Tuesday, April 20, 2010

Armed Services Committee Republicans Draw Attention to New Report on Iran’s Military

House Armed Services Committee Ranking Member Howard P. “Buck” McKeon (R-Calif.), Armed Forces Strategic Forces Subcommittee Ranking Member Mike Turner (R-Ohio), and Republican members on the committee today called attention to elements included in and certain information excluded from the Department of Defense’s Military Power Report on Iran. The report, which was mandated in last year’s National Defense Authorization Act, is designed to provide Congress and the Administration with an assessment of the Iranian regime’s current and future military strategy.

Rep. McKeon: “The Pentagon’s new report confirms Iran’s efforts to support and cultivate terrorist surrogates throughout the Middle East to attack American citizens and interests. The rogue regime has re-armed Hezbollah and provides the terrorist group hundreds of millions of dollars a year. The assessment also makes it perfectly clear that Iran has gone to great lengths to protect and hide its nuclear infrastructure. Nearly as troubling, Iran is developing anti-access, aerial-denial capabilities with its investments in mobile coastal defense cruise missiles, rockets launchers, coastal artillery and ballistic missiles.”

“Unfortunately, the report failed to include information that is critical to truly assessing Iran’s military capability and future intentions. The Department of Defense failed to provide adequate information on the funding provided to each branch of Iran’s military, the Revolutionary Guards-Quds Force or the country’s special operations forces. Additionally, the report lacked specific information about Iran’s regional strategy and military doctrine—and failed to provide a sufficient assessment of Iran’s conventional or unconventional capabilities.”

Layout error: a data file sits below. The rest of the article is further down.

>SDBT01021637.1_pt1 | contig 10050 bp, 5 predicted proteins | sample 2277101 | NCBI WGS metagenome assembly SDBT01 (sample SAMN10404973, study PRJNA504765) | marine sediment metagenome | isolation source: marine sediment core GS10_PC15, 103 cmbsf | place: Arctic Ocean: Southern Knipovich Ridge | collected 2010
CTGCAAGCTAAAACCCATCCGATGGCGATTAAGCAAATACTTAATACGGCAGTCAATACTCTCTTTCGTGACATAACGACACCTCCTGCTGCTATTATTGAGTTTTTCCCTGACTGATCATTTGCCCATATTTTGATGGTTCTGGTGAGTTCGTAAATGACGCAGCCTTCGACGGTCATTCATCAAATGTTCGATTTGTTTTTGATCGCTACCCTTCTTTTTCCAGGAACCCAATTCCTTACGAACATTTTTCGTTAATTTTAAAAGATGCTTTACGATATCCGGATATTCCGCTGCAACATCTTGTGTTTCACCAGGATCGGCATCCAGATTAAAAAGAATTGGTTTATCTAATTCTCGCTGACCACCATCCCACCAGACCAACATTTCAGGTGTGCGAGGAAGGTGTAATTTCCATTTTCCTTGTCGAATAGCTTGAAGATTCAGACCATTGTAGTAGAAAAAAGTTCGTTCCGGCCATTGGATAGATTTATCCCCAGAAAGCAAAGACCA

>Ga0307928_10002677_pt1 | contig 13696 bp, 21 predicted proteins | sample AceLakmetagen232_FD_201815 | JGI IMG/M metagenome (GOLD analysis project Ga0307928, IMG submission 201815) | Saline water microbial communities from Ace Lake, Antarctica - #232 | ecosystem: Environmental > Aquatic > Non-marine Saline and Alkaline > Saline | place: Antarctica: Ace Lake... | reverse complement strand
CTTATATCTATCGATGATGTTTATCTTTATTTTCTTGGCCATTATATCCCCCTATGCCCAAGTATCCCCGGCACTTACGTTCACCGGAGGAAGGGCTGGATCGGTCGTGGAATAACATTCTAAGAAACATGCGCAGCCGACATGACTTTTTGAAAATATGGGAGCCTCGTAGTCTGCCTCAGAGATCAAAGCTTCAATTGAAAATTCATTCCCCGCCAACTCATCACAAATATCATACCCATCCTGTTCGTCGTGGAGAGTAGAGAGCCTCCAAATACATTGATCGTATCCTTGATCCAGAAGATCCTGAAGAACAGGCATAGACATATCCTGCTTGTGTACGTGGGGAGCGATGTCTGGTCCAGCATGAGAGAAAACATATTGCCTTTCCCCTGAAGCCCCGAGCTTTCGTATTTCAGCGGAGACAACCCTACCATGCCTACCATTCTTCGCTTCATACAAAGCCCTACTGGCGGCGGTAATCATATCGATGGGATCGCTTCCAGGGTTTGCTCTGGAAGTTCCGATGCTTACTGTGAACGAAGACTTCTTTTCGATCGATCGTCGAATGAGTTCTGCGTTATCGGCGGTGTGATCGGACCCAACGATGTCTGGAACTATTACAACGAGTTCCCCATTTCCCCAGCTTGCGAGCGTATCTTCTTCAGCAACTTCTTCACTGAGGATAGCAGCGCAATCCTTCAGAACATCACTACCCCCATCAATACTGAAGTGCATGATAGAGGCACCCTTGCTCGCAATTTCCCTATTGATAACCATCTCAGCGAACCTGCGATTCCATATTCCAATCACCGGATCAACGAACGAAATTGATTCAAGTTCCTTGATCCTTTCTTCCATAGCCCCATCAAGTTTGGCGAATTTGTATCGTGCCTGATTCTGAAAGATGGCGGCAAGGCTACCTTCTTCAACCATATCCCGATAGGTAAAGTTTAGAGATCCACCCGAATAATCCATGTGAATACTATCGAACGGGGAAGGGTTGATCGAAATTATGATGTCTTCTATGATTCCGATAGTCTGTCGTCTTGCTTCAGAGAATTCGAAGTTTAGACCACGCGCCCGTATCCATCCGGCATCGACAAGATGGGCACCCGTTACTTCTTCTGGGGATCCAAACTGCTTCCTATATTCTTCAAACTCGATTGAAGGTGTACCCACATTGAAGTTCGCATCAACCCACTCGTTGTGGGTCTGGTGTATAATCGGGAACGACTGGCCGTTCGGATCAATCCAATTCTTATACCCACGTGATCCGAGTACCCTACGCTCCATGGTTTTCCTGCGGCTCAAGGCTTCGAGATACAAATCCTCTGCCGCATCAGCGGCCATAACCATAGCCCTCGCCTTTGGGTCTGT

“In addition to my concerns about what is not included in the report, I’m bothered by the Administration’s attempts to downplay Iran’s militant ideology in the report. I question the Department’s assessment that the goal of the Iranian strategy is ‘the survival of the regime’ and its ‘ideological goals have taken a back seat to pragmatic considerations.’ This flies in the face of the regime’s efforts to export the Ayatollah’s radical religious vision beyond Iran’s borders.”

Rep. Mike Turner (R-Ohio): “Despite the Administration’s insistence last September that the long-range missile threat was slower to develop, the Administration’s own report confirms that Iran could develop and test an intercontinental ballistic missile (ICBM) capable of reaching the U.S. by 2015. Therefore, I remain gravely concerned that Administration’s Phased Adaptive Approach is not designed to protect our homeland until 2020. I will look to include specific initiatives in the National Defense Authorization Act for Fiscal Year 2011to address Iran’s development of missile capabilities and the ensure the U.S. homeland and our Allies are adequately protected before the threat develops.”

Rep. Bill Shuster (R-Pa.): “The Iranian regime has done nothing to prove itself as anything but a threat to the United States and our allies in the Middle East and Europe. The Administration is doing a disservice to our military by failing to produce a candid report on the military strength of the Iranian regime,” said Congressman Bill Shuster. “I am particularly concerned that the Administration’s report omits significant information about their development and deployment of active denial systems that could defeat our inventory of short and long range missile systems. This is critical information that will have a important impact on the security posture of our interests in the Persian Gulf and that of our allies. This omission must be corrected.”

McKeon and Turner indicated that they will look to include specific initiatives in the National Defense Authorization Act for Fiscal Year 2011 to force the Administration to develop a comprehensive, long-term strategy to deal with Iran’s nuclear ambitions and military build-up. The House Armed Services Committee is expected to consider the annual defense policy bill in May.

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